I used the Macedonian cookbook’s recipe as a base and adjusted the way I cook it for my family. The kids gobble up this dish every time I make it. Lovingly, they really enjoy this Macedonian dish made by their Chinese mother 🙂

Chicken With Rice (Kokoshka Sou Oris)

Chicken With Rice
(Kokoshka Sou Oris)

Prep Time: 20 minutes

Cook Time: 1 hour, 10 minutes

Total Time: 1 hour, 30 minutes

Serving Size: 4

Ingredients

  • (For Chicken Broth)
  • 1 Chicken whole (approximately 4 pounds)
  • 1 Celery stalk with leaves, halved
  • 1 Onion, halved
  • 1 Bay Leaf
  • 1 tsp Salt
  • 10 cups of Water for boiling
  • (For Chicken Rice Dish)
  • 3 tsp Olive Oil
  • 1 medium diced Onion
  • 2 diced Celery stalks
  • 2 diced Carrots
  • 2 cups of long grain Rice
  • 1 tsp Salt
  • ½ tsp Pepper
  • 4 cups Chicken Broth (from the boiled chicken)
  • Chopped Parsley for garnish

Preparation

  1. Cut the chicken into serving size pieces and trim any excess fat.
  2. Place chicken, celery, onion, bay leaf and 1 tsp salt in large pot and cover with water.
  3. Bring the water to a boil and skim any scum and fat floating on top.
  4. Turn down to medium low heat and simmer for 45 minutes.
  5. Once it’s done, set chicken aside from broth.
  6. For Rice Preparation
  7. Preheat oven to 375°F.
  8. Heat olive oil in large frying pan.
  9. Sauté onions, celery and carrots over medium heat until soft (about 5-10 minutes).
  10. Add rice, chicken broth, salt, and pepper into the vegetables and mix.
  11. Bring liquid back to a boil and turn off heat.
  12. Put rice mixture in a baking dish and place chicken on top.
  13. Bake at 375°F for 15 minutes.
  14. Cover with foil or lid and let it stand until all liquid is absorbed.
  15. Garnish with parsley.

Notes

Note #1: You can blanch the chicken pieces before boiling them to eliminate most of the scum.

Note #2: If rice is too dry for your liking, add some extra broth and then cover for a few more minutes.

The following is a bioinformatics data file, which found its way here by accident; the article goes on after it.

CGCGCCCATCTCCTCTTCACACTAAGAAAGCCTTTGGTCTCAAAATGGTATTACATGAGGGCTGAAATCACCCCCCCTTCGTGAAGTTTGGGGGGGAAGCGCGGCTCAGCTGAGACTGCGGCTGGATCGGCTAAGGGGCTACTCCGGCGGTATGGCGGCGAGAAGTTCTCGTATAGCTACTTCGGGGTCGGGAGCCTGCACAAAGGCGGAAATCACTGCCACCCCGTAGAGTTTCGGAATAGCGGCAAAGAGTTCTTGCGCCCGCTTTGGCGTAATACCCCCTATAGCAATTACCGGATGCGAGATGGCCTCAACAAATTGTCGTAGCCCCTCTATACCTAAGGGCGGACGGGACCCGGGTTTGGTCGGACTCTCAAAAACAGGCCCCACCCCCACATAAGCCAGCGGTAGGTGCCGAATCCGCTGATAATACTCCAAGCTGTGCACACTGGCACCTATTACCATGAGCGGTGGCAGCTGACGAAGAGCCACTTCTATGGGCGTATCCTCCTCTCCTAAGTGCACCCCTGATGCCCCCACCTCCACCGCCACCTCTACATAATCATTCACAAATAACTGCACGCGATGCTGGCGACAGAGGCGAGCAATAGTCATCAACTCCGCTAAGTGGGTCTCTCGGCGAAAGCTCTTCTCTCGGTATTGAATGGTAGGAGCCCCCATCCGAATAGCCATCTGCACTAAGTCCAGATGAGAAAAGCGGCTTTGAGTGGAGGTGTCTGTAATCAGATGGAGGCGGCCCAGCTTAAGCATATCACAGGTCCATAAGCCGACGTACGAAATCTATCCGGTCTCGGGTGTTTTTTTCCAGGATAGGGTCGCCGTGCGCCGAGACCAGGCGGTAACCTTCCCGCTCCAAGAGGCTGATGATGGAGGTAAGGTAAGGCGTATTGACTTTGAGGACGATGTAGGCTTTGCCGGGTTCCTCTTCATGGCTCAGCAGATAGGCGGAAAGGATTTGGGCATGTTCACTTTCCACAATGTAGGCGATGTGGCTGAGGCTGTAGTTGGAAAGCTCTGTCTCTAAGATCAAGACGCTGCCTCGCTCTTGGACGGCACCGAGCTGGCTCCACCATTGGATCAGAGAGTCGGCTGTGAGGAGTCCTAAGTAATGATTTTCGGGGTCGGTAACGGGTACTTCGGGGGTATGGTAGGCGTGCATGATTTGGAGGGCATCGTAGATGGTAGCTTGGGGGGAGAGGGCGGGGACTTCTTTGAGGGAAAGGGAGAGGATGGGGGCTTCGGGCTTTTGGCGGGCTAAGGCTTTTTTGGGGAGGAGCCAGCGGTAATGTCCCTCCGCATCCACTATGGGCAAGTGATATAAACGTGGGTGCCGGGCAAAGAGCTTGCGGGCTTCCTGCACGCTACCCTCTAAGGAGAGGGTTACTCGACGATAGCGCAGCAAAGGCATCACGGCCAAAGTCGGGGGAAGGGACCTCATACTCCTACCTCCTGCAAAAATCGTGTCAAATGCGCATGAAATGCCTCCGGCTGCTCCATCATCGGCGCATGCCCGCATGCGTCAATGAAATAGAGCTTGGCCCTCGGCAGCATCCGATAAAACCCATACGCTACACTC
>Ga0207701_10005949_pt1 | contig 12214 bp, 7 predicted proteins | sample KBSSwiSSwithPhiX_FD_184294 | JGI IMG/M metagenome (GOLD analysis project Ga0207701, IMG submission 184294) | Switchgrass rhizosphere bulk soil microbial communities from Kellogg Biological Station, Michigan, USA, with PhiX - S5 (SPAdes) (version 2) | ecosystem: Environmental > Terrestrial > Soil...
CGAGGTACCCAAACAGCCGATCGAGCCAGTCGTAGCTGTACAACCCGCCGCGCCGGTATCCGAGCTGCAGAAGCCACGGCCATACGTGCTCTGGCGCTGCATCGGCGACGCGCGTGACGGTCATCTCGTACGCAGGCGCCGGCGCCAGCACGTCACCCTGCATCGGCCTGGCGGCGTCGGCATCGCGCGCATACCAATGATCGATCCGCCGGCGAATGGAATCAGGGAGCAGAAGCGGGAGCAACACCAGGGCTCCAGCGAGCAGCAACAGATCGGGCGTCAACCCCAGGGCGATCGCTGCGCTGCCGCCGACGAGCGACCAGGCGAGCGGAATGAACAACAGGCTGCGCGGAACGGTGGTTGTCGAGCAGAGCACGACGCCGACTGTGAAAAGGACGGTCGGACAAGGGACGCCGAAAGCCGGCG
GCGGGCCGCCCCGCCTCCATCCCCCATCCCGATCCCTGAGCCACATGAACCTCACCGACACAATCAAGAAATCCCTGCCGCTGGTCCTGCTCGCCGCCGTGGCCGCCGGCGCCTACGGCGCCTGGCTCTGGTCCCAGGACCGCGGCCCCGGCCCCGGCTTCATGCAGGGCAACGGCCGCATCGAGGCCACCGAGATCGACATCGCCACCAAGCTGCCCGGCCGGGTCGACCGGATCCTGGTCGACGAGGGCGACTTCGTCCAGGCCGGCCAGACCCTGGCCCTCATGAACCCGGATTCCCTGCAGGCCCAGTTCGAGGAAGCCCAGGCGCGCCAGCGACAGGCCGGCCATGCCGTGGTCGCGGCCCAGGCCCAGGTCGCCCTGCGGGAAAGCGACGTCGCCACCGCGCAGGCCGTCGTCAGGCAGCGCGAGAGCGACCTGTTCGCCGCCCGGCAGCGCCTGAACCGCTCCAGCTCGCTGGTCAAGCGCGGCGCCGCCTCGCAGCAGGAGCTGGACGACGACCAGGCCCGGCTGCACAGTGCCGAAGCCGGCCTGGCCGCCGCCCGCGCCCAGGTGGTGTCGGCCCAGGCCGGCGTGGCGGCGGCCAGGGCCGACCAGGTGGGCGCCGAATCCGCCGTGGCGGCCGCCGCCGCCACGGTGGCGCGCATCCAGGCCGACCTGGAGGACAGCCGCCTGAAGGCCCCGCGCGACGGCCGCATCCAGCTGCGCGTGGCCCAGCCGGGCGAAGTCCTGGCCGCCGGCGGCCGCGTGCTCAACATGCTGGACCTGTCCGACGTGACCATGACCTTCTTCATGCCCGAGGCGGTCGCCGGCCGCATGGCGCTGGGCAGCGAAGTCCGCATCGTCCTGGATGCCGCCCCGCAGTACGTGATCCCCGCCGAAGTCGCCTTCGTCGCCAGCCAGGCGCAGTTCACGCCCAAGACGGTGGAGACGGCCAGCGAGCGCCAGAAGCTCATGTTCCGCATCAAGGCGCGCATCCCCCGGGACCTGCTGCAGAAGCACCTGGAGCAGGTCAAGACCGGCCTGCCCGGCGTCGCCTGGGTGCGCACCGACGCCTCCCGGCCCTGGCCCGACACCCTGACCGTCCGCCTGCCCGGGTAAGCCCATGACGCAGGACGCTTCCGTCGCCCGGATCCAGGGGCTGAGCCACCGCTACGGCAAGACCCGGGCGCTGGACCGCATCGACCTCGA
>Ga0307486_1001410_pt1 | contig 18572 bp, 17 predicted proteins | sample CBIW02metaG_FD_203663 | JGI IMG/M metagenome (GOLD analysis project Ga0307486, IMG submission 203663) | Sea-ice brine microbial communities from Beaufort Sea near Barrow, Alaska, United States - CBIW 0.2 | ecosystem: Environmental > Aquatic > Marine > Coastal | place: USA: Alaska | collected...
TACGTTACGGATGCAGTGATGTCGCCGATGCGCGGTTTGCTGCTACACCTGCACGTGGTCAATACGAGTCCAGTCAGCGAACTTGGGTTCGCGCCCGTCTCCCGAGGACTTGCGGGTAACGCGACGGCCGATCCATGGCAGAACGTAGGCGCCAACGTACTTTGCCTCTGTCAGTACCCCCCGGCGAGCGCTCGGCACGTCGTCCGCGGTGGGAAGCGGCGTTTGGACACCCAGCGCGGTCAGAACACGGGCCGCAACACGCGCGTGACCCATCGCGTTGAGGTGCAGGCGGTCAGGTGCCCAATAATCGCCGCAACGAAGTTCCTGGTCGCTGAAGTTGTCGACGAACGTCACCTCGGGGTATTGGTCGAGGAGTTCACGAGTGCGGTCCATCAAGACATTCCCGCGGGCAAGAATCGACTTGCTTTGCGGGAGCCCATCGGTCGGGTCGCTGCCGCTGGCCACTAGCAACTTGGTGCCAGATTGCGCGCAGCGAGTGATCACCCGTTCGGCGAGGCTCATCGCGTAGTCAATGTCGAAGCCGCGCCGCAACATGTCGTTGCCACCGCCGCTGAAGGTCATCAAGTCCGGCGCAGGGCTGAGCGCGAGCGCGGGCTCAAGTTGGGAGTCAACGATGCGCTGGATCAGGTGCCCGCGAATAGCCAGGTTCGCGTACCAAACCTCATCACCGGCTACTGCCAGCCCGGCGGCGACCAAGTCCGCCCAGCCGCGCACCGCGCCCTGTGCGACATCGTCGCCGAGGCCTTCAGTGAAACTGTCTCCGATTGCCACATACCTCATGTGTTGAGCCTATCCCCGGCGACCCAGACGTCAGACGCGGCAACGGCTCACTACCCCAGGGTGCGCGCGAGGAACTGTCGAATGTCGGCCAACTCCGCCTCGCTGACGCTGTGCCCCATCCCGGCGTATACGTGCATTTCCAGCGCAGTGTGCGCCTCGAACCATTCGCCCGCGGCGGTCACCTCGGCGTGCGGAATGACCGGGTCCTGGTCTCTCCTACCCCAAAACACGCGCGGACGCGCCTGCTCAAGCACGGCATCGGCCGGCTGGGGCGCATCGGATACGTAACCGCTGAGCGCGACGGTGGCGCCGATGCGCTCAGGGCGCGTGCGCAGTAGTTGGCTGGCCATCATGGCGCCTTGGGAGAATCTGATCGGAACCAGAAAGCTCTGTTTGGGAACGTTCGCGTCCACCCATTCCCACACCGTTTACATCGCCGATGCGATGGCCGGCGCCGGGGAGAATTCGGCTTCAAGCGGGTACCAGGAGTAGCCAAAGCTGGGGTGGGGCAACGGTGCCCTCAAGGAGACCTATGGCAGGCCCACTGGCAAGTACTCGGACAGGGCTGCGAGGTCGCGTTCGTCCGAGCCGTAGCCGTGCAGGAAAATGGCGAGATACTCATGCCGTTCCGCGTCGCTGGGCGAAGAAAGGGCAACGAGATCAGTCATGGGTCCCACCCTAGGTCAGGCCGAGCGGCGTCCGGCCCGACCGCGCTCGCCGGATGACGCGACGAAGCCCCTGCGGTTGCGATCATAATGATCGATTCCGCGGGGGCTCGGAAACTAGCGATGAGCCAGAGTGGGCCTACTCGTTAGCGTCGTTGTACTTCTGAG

http://www.memorabledishes.com/chicken-with-rice/

Minced Beef and Egg with Rice
(窩蛋免治牛肉飯)

Minced Beef and Egg with Rice

Eating this rice dish brought back memories of weekend lunches in Hong Kong when I was a kid. Almost every weekend, our family went out for dim sum. My father is an avid rice eater, which means he needs to eat rice at every meal or else all hell would break loose! If he absolutely cannot eat rice at a particular meal, noodles or pasta would suffice.

If you are familiar with dim sum, you know that it consists of small morsels of meat or dumplings. I think my father doesn’t feel truly full unless he has eaten rice. So our dim sum outings would always end up with him ordering a rice dish. In most cases, it would be Minced Beef and Egg with Rice.

This dish appears in most Chinese restaurants’ menu as “Raw Egg with Minced Beef Rice”. Yes, the egg is raw! The waiter brings the raw egg to the table and cracks it into the beef mixture right in front of you. You then mix the raw egg with the beef and rice. The hot temperature of the beef and rice cooks the egg a little but it remains mostly raw. The egg gives the dish a silky finish that I love.

Every time I eat this Memorable Dish, it reminds me of how obsessed my father is over eating rice. This restaurant-style dish is very easy to recreate at home. My whole family, including the kids, love it! I think this dish is becoming one of my kids’ most Memorable Dishes.

Minced Beef and Egg with Rice

Minced Beef and Egg with Rice
(窩蛋免治牛肉飯)

Prep Time: 15 minutes

Cook Time: 10 minutes

Total Time: 25 minutes

Serving Size: 4-6

Ingredients

  • 2 pounds of Ground Beef
  • 2 tbsp of low sodium Soy Sauce
  • 1 tsp of Sugar
  • 1 tsp of Cornstarch
  • 1/8 tsp of White Pepper
  • 1 tsp of Sesame Oil
  • 2 tbsp of Water
  • 1 small diced Onion
  • 2 cloves of minced Garlic
  • 2 cups frozen Green Peas
  • 1 tbsp of Oil (neutral tasting oil such as Canola or Vegetable)
  • 2 tbsp of Oyster Sauce
  • 1 sliced Green Onion for garnish
  • 1 Egg
  • Steamed Rice

Preparation

  1. Marinate beef with soy sauce, sugar, cornstarch, white pepper, sesame oil and water for at least 30 minutes.
  2. If you marinate the beef in the fridge, make sure you bring it back to room temperature before cooking it.
  3. Heat oil in a wok or a large frying pan.
  4. Sauté the onions until they are translucent (about 5 minutes) and then add garlic in.
  5. Add beef to the onions and garlic and cook until it is done.
  6. Stir in oyster sauce.
  7. If sauce doesn’t thicken after adding the oyster sauce, thicken with cornstarch solution (mix 1 tsp. cornstarch and 1 tbsp. water in a bowl first then add it into the beef mixture).
  8. Lastly, add peas in the mixture and cook until peas are heated through.
  9. Put beef mixture on a bed of steamed rice.
  10. Crack and stir the raw egg into the rice dish.
  11. Garnish with sliced green onions.

Notes

Note #1: If the beef is too fatty, you might want to drain the fat after cooking before putting the mixture on the rice.

Note #2: If you are squeamish about using a raw egg, you can always cook it sunny side up or over easy. If you are using the raw egg, make sure you wash the shell thoroughly.

http://www.memorabledishes.com/minced-beef-and-egg-with-rice/